As strict as possible, Getty (Getty Images) are the people who handle
the reproduction of our work. But you have got to have pictures they
Has you wife influenced you in your work?
Until recently she worked side by side with me, she is not far behind
me, and Im 83.
Do you think the status of photography and the photographer has changed?
I think that Princess Margaret when she married Snowdon, helped change
a great deal of the snobbery. It was true here in the United States,
life became so successful around 1936, that a Life (magazine) photographer
became important. Too many photographers now, think that they are the
above hoi polloi.
When you are commissioned to photograph somebody especially of the
rich and famous, what goes through your mind?
Well, I want to know as much as I can about that person.
Do you think of a single image?
I can look around and I can see pictures no matter where I am. Its
a matter of knowledge, instinct, years of training and everything else,
although my painting prepared me for a lot of them.
When you go on a shoot do you have a plan "B"?
I have a plan based upon desperation!! I carry two or three times
the equipment that I need. If the job is in New York or Manhattan then
I might go a couple of days before to see what its all about and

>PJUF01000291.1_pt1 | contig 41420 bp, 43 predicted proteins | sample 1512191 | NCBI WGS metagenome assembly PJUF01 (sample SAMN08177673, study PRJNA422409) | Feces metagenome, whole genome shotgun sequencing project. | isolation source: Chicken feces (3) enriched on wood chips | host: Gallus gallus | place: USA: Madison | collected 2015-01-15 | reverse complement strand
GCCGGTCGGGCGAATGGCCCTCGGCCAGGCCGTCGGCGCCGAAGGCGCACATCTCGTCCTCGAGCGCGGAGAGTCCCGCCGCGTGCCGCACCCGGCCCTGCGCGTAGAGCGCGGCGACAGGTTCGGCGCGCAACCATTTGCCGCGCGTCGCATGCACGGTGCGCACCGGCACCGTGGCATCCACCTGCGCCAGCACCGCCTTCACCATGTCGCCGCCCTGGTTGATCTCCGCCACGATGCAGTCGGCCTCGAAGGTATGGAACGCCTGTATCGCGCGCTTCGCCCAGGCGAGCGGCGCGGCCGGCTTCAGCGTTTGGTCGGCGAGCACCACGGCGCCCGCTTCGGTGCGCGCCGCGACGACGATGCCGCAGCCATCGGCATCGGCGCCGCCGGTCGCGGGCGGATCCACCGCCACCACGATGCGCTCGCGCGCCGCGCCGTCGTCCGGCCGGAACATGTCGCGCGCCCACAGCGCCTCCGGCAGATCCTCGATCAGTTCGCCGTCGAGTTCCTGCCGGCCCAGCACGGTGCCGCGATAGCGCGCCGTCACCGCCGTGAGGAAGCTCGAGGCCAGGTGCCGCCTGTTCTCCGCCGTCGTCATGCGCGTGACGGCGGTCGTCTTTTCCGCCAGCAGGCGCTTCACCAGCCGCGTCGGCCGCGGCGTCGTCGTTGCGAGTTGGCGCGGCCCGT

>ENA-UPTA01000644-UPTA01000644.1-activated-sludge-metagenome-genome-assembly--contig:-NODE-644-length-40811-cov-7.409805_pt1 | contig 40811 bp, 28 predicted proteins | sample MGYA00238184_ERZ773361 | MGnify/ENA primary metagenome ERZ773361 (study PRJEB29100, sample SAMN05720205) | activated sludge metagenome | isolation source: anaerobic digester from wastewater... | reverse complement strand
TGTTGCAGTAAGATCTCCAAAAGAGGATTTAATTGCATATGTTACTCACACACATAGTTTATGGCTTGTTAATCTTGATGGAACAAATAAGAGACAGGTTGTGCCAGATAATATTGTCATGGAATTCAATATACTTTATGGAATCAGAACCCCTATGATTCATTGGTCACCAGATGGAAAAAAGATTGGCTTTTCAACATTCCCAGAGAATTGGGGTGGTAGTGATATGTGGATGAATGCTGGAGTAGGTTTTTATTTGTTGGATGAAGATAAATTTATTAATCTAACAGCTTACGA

I can prepare not only physically and technically, but creatively.
When you go to a location how aware are you of the light?
I try to make it (the image) so believable, that people accept it as
reality. I took lots of equipment to photograph a writer who wrote about
loneliness. I walked in, and there was a single light up there, he stood
there, and I said my god I dont need anything else. That was one
of the most successful pictures I did that year.
Do you mix with photographers?
Oh yes, I enjoy being with them like I enjoy being with painters. I
have a big collection of other peoples work a museum collection,
Ive even bought a few pieces because I loved them so much. I dont
think of them as a collection so much, as something to enjoy.
What photographs do you like?
I just love good pictures, and they can be so different. From Coburn
not only the sentimental pictures but also his abstractions. Caponigro,
the farm security administration, I could go on and on. When
my wife and I were young and in love, I got two Julia Margaret Cameron
images. What did Julia Margaret Cameron invent? Nobody seems to recognise
it! She invented something terribly important! What? She invented the